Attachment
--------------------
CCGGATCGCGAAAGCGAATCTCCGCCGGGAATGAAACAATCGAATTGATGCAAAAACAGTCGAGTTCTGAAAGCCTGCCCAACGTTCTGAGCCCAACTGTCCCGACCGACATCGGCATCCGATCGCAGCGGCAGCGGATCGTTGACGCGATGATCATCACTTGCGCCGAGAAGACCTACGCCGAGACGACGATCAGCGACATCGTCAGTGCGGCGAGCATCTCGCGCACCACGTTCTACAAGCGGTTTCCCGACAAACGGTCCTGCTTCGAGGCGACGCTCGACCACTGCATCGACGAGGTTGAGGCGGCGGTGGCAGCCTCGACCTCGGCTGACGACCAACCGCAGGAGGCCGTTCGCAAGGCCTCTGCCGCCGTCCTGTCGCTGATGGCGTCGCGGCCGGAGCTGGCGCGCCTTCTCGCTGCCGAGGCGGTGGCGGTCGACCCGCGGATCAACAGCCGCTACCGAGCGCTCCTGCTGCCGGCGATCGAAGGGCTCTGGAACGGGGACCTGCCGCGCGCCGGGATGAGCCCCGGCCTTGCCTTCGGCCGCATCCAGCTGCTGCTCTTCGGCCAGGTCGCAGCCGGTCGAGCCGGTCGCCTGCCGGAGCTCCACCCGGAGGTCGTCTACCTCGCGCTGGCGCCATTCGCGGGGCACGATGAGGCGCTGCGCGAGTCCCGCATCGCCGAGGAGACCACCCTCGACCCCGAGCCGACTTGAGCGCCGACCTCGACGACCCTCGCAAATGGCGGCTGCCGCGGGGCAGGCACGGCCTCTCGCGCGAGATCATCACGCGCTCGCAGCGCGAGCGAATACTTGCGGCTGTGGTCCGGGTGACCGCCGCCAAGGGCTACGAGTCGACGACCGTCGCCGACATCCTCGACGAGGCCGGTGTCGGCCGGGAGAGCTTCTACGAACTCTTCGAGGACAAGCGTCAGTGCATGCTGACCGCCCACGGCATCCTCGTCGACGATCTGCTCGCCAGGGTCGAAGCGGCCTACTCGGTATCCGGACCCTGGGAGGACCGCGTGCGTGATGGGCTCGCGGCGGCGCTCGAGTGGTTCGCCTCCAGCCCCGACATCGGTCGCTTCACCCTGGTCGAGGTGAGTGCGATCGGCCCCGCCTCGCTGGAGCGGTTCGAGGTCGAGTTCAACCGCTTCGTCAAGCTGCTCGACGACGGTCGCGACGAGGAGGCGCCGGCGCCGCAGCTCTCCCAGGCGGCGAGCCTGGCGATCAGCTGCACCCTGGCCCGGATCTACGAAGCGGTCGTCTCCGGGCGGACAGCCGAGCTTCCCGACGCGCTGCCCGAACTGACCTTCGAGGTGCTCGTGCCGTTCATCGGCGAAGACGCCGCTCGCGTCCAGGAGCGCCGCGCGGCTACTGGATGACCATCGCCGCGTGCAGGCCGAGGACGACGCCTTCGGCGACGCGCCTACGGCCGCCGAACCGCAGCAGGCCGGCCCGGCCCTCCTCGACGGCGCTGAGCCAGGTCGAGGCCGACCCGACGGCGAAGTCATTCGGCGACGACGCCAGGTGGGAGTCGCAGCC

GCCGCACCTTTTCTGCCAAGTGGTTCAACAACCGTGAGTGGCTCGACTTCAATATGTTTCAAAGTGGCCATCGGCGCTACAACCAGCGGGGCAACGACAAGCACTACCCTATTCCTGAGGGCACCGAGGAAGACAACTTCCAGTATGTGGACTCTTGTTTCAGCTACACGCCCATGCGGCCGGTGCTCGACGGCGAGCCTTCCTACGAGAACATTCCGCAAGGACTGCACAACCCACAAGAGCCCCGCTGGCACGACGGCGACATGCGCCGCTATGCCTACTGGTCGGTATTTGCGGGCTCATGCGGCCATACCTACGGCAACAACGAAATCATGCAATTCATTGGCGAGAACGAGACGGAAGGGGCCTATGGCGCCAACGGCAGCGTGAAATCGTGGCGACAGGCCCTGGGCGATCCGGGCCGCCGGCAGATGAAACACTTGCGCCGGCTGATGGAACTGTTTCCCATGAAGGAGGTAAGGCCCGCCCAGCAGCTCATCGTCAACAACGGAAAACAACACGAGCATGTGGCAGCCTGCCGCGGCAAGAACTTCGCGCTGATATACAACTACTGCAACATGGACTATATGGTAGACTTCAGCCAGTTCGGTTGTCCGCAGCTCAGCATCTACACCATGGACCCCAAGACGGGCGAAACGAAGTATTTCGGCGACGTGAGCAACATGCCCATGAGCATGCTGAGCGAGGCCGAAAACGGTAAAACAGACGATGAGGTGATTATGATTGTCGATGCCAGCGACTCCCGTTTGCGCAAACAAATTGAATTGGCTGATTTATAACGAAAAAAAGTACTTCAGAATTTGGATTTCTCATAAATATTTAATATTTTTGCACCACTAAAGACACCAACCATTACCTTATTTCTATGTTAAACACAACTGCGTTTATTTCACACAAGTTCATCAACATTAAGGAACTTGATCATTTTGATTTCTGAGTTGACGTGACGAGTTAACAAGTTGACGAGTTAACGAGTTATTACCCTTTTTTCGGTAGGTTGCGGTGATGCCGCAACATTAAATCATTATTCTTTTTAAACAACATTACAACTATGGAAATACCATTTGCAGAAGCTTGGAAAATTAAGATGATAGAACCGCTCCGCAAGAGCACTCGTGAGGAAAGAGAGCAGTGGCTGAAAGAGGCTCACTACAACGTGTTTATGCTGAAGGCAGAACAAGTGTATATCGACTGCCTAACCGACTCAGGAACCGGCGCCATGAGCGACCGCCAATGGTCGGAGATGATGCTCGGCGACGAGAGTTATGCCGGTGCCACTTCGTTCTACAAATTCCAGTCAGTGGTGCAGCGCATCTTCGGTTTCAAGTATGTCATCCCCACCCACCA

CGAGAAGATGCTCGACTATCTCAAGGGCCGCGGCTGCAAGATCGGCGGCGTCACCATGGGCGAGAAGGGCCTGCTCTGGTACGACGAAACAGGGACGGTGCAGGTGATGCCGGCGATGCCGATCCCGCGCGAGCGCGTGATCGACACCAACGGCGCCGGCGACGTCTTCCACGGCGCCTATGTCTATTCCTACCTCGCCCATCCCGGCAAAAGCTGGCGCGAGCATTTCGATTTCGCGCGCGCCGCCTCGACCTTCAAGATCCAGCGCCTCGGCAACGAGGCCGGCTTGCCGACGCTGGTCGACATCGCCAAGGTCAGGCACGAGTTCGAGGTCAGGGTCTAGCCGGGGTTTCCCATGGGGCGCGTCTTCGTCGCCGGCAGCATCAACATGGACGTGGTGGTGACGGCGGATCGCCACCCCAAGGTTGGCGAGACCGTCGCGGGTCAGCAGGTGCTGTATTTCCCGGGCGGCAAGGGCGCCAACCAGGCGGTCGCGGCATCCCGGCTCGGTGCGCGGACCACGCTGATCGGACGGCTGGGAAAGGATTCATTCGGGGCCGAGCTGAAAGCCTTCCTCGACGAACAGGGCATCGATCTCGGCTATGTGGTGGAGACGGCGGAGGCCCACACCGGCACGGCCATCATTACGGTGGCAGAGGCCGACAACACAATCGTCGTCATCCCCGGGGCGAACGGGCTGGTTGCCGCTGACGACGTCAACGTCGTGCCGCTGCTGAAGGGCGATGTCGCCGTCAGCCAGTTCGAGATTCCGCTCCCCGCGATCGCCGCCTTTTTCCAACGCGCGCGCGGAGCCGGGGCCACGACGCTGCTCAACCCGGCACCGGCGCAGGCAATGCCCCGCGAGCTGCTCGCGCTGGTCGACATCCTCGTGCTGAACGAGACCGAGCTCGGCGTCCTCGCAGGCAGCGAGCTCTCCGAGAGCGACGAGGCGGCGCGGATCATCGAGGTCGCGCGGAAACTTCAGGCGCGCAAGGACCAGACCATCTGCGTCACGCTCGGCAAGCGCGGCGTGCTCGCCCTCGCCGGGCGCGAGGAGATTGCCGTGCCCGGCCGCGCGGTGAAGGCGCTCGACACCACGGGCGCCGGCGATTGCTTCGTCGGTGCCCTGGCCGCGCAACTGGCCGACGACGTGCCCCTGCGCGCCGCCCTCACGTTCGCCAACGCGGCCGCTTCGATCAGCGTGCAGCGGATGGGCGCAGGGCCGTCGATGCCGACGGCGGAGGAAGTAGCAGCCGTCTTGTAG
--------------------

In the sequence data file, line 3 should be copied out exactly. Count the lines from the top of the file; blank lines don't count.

CGAGAAGATGCTCGACTATCTCAAGGGCCGCGGCTGCAAGATCGGCGGCGTCACCATGGGCGAGAAGGGCCTGCTCTGGTACGACGAAACAGGGACGGTGCAGGTGATGCCGGCGATGCCGATCCCGCGCGAGCGCGTGATCGACACCAACGGCGCCGGCGACGTCTTCCACGGCGCCTATGTCTATTCCTACCTCGCCCATCCCGGCAAAAGCTGGCGCGAGCATTTCGATTTCGCGCGCGCCGCCTCGACCTTCAAGATCCAGCGCCTCGGCAACGAGGCCGGCTTGCCGACGCTGGTCGACATCGCCAAGGTCAGGCACGAGTTCGAGGTCAGGGTCTAGCCGGGGTTTCCCATGGGGCGCGTCTTCGTCGCCGGCAGCATCAACATGGACGTGGTGGTGACGGCGGATCGCCACCCCAAGGTTGGCGAGACCGTCGCGGGTCAGCAGGTGCTGTATTTCCCGGGCGGCAAGGGCGCCAACCAGGCGGTCGCGGCATCCCGGCTCGGTGCGCGGACCACGCTGATCGGACGGCTGGGAAAGGATTCATTCGGGGCCGAGCTGAAAGCCTTCCTCGACGAACAGGGCATCGATCTCGGCTATGTGGTGGAGACGGCGGAGGCCCACACCGGCACGGCCATCATTACGGTGGCAGAGGCCGACAACACAATCGTCGTCATCCCCGGGGCGAACGGGCTGGTTGCCGCTGACGACGTCAACGTCGTGCCGCTGCTGAAGGGCGATGTCGCCGTCAGCCAGTTCGAGATTCCGCTCCCCGCGATCGCCGCCTTTTTCCAACGCGCGCGCGGAGCCGGGGCCACGACGCTGCTCAACCCGGCACCGGCGCAGGCAATGCCCCGCGAGCTGCTCGCGCTGGTCGACATCCTCGTGCTGAACGAGACCGAGCTCGGCGTCCTCGCAGGCAGCGAGCTCTCCGAGAGCGACGAGGCGGCGCGGATCATCGAGGTCGCGCGGAAACTTCAGGCGCGCAAGGACCAGACCATCTGCGTCACGCTCGGCAAGCGCGGCGTGCTCGCCCTCGCCGGGCGCGAGGAGATTGCCGTGCCCGGCCGCGCGGTGAAGGCGCTCGACACCACGGGCGCCGGCGATTGCTTCGTCGGTGCCCTGGCCGCGCAACTGGCCGACGACGTGCCCCTGCGCGCCGCCCTCACGTTCGCCAACGCGGCCGCTTCGATCAGCGTGCAGCGGATGGGCGCAGGGCCGTCGATGCCGACGGCGGAGGAAGTAGCAGCCGTCTTGTAG